Here’s what fans need to know about Ballet West’s redesigned “Nutcracker”: The namesake doll is just one of hundreds of props, sets and costumes that have received a respectful makeover. And The Nutcracker himself will look familiar to longtime fans, but he’s more handsome.
The classic prop — created via a 3-D printer — is costumed to look more similar to the story’s dream-of-a prince character. It’s just one of scores of cosmetic updates designed to tie together story and design elements, all underscoring the ballet’s storybook feel, says artistic director Adam Sklute.
Fanciful and familiar, but more beautiful: The $3 million makeover aims to maintain the essence of the beloved production created by Ballet West founder Willam Christensen, “while adding greater vibrancy and whimsy,” Sklute says. The 30-year-old production designs were held together by duct tape, officials joke.
Design changes woven throughout the production are now anchored in the look of the 1820s, the era when E.T.A. Hoffmann wrote the novella that would inspire the world’s most popular story ballet. The scenery, with sets by John Wayne Cook and London’s Dick and Belinda Bird, was inspired by the artistic whimsy of the late Utah artist James Christensen, Sklute says. Massive set canvases were painted by artists on forklifts at Utah Opera Studios.
The most dramatic set change will be the hothouse foliage inside a glass-walled atrium in Act II, adding to the story’s dreamlike atmosphere, says production manager Kimberly Klearman.
Ballet West’s “The Nutcracker”
When • Dec. 2-30; evening showtimes at 7 p.m., with additional matinees; check balletwest.org/events/nutcracker2017 for showtimes
Where • Capitol Theatre, 50 W. 200 South, Salt Lake City
Tickets • $20-$88, at ArtTix outlets, 801-869-6920 or balletwest.org
Sugar Plum Party • Dec. 9-30 after most matinee performances; join the Sugar Plum Fairy and friends onstage for cookies and punch, an ornament and photo; $11
The new production elements include a drop curtain, adorned with painted ornaments of the characters who will come alive as the story unfolds. A puppet show featuring the characters of Clara and the Prince will be performed during the overture to the second act. And the costumes for Clara’s doll and the Sugar Plum Fairy will be more closely linked through matching gold capes with butterfly wings.
Longtime “Nutcracker” fans should also look for set paintings that nod to Utah’s history, such as images of the original Salt Palace. Another Beehive State-inspired makeover is a new costume for Mother Buffoon. She’s now a Queen Bee, in a yellow-and-black taffeta skirt, from which eight little bees will appear. “Everywhere people look there is going to be some sort of reference about the ballet, about Ballet West’s history, about Utah,” Klearman says. “It’s just magical.”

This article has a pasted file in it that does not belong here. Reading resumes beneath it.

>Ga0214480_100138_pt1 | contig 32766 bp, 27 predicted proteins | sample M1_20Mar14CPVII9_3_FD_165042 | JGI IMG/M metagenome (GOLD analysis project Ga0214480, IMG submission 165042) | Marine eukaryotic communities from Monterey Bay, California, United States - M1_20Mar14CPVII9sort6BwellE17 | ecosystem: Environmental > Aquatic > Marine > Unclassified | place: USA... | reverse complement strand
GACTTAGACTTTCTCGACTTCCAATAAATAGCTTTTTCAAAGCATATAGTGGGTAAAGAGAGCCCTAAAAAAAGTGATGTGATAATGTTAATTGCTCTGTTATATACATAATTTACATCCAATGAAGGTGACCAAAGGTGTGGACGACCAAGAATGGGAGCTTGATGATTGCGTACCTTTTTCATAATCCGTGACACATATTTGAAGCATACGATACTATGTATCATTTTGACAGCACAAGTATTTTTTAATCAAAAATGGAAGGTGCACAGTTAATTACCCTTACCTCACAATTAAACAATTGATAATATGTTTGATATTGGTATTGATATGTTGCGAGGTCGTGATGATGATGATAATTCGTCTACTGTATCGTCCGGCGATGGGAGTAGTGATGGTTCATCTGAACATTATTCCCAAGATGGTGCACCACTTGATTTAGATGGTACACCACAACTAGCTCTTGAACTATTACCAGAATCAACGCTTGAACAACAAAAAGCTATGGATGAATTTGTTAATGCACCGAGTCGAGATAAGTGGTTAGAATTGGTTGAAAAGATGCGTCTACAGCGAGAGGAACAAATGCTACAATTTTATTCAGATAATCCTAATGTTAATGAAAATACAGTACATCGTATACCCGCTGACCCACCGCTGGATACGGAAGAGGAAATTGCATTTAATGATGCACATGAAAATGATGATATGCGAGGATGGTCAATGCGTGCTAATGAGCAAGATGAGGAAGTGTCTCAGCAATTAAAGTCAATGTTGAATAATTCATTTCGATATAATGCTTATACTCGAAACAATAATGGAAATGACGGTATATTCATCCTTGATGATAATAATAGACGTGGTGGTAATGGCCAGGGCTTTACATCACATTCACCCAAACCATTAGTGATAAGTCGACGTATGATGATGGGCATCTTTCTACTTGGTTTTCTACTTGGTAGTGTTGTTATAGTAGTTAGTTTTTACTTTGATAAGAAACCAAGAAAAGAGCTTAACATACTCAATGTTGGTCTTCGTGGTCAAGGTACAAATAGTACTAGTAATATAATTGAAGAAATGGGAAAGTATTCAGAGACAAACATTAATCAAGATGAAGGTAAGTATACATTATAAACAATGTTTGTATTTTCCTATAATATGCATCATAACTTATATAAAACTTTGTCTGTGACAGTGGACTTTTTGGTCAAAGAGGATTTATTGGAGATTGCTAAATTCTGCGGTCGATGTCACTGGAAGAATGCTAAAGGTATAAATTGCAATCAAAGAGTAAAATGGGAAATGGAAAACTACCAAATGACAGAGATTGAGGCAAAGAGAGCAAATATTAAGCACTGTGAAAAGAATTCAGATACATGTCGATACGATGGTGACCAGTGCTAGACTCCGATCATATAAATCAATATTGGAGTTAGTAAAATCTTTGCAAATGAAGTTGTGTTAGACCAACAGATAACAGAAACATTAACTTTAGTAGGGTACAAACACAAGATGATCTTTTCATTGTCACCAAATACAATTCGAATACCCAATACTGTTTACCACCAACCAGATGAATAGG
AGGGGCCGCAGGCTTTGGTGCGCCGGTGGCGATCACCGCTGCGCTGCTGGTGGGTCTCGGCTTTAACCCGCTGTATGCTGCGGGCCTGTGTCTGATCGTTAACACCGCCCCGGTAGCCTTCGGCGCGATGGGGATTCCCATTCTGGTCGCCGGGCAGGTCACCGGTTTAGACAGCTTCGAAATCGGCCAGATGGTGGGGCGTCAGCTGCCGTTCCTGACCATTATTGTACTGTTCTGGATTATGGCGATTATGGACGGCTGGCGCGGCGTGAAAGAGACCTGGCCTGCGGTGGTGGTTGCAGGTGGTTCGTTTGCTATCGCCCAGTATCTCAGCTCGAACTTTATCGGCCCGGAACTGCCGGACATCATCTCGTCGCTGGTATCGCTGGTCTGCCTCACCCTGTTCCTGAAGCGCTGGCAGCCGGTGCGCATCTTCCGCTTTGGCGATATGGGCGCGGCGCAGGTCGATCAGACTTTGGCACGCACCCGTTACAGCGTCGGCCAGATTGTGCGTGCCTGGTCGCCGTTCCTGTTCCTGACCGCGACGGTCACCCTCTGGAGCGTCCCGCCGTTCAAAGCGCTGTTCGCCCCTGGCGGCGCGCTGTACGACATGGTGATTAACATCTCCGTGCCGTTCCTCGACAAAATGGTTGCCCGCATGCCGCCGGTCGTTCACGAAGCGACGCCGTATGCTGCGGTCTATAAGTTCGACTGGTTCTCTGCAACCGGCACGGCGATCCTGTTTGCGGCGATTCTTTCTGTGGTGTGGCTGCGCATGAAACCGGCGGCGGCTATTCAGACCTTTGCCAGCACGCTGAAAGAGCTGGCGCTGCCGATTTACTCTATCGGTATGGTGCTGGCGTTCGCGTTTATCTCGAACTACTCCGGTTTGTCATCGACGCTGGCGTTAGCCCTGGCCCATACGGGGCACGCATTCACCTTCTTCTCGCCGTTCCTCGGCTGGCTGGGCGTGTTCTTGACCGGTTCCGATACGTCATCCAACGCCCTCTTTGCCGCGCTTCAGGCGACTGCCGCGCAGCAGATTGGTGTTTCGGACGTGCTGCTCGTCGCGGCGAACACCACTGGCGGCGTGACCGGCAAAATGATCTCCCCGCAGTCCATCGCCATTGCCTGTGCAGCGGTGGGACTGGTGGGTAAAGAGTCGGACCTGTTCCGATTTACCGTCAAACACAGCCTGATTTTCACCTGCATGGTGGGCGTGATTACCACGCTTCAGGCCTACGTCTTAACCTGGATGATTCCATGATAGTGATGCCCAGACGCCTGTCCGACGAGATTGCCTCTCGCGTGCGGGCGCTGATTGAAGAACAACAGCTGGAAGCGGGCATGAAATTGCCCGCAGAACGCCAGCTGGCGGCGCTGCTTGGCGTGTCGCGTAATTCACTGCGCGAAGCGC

It’s the third time around crafting new Ballet West “Nutcracker” costumes for designer David Heuvel.
Changes will be visible immediately in the opening act’s party scene, as the costumes of the girls and women will feature the era’s higher empire waist lines, rather than bustles. Appearing as party guests will be new characters, six boys dressed as monkeys, rather than Asian servants, as in Christensen’s original choreography.
In the second act, new classical tutus for the ballerinas were crafted from 16 yards of tulle, then decorated with 806 hand-sewn Swarovski crystals. “We counted,” Sara M.K. Neal, interim marketing director, says with a laugh. For the snow scene, Romantic-length layered and tiered tutus were made from hand-painted silk organza, the skirts designed to float around like snow, Heuvel says.
The Prince will now be adorned in a blue uniform jacket with tails, as well as trousers and ballet boots, rather than a short gold military jacket and tights. At the end, he and Clara will take flight to the stars in a new sleigh.
For all the changes, there’s this: Longtime “Nutcracker” fans will appreciate a new version of the iconic growing Christmas tree, which will expand, for a 3-D effect, rather than grow taller.
And all of the production’s new design elements will still be anchored in time, thanks to the looming presence of the grandfather clock, an iconic set piece originally built for Ballet West’s first production of “The Nutcracker.”